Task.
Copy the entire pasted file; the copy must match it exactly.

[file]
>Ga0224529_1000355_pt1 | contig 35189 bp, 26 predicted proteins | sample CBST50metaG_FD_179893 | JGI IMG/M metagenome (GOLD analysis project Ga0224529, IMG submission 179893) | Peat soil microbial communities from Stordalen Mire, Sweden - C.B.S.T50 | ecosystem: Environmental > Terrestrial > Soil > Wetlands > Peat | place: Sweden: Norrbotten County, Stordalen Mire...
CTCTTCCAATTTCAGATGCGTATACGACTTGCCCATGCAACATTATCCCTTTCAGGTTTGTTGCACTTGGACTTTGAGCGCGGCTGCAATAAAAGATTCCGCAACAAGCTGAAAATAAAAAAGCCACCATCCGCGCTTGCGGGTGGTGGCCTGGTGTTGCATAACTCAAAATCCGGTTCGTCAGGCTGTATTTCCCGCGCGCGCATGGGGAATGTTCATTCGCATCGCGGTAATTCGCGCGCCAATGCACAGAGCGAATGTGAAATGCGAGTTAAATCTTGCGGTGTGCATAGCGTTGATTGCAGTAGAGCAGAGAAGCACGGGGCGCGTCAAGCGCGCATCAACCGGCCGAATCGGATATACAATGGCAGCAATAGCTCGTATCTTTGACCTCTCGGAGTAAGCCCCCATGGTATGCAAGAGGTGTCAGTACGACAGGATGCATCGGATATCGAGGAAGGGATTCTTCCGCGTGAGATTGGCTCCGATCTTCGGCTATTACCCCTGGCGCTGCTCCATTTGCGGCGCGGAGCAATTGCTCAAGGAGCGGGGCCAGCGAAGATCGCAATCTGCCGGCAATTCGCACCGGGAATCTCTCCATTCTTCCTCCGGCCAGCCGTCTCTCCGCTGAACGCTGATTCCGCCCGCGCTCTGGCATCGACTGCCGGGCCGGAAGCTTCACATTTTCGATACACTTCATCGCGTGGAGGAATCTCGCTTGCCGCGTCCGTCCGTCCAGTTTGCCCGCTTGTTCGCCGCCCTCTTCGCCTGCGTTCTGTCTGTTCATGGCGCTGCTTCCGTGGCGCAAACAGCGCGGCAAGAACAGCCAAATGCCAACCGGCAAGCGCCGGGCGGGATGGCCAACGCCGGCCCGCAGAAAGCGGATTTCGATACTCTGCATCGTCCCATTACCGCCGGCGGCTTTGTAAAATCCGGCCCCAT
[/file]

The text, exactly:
>Ga0224529_1000355_pt1 | contig 35189 bp, 26 predicted proteins | sample CBST50metaG_FD_179893 | JGI IMG/M metagenome (GOLD analysis project Ga0224529, IMG submission 179893) | Peat soil microbial communities from Stordalen Mire, Sweden - C.B.S.T50 | ecosystem: Environmental > Terrestrial > Soil > Wetlands > Peat | place: Sweden: Norrbotten County, Stordalen Mire...
CTCTTCCAATTTCAGATGCGTATACGACTTGCCCATGCAACATTATCCCTTTCAGGTTTGTTGCACTTGGACTTTGAGCGCGGCTGCAATAAAAGATTCCGCAACAAGCTGAAAATAAAAAAGCCACCATCCGCGCTTGCGGGTGGTGGCCTGGTGTTGCATAACTCAAAATCCGGTTCGTCAGGCTGTATTTCCCGCGCGCGCATGGGGAATGTTCATTCGCATCGCGGTAATTCGCGCGCCAATGCACAGAGCGAATGTGAAATGCGAGTTAAATCTTGCGGTGTGCATAGCGTTGATTGCAGTAGAGCAGAGAAGCACGGGGCGCGTCAAGCGCGCATCAACCGGCCGAATCGGATATACAATGGCAGCAATAGCTCGTATCTTTGACCTCTCGGAGTAAGCCCCCATGGTATGCAAGAGGTGTCAGTACGACAGGATGCATCGGATATCGAGGAAGGGATTCTTCCGCGTGAGATTGGCTCCGATCTTCGGCTATTACCCCTGGCGCTGCTCCATTTGCGGCGCGGAGCAATTGCTCAAGGAGCGGGGCCAGCGAAGATCGCAATCTGCCGGCAATTCGCACCGGGAATCTCTCCATTCTTCCTCCGGCCAGCCGTCTCTCCGCTGAACGCTGATTCCGCCCGCGCTCTGGCATCGACTGCCGGGCCGGAAGCTTCACATTTTCGATACACTTCATCGCGTGGAGGAATCTCGCTTGCCGCGTCCGTCCGTCCAGTTTGCCCGCTTGTTCGCCGCCCTCTTCGCCTGCGTTCTGTCTGTTCATGGCGCTGCTTCCGTGGCGCAAACAGCGCGGCAAGAACAGCCAAATGCCAACCGGCAAGCGCCGGGCGGGATGGCCAACGCCGGCCCGCAGAAAGCGGATTTCGATACTCTGCATCGTCCCATTACCGCCGGCGGCTTTGTAAAATCCGGCCCCAT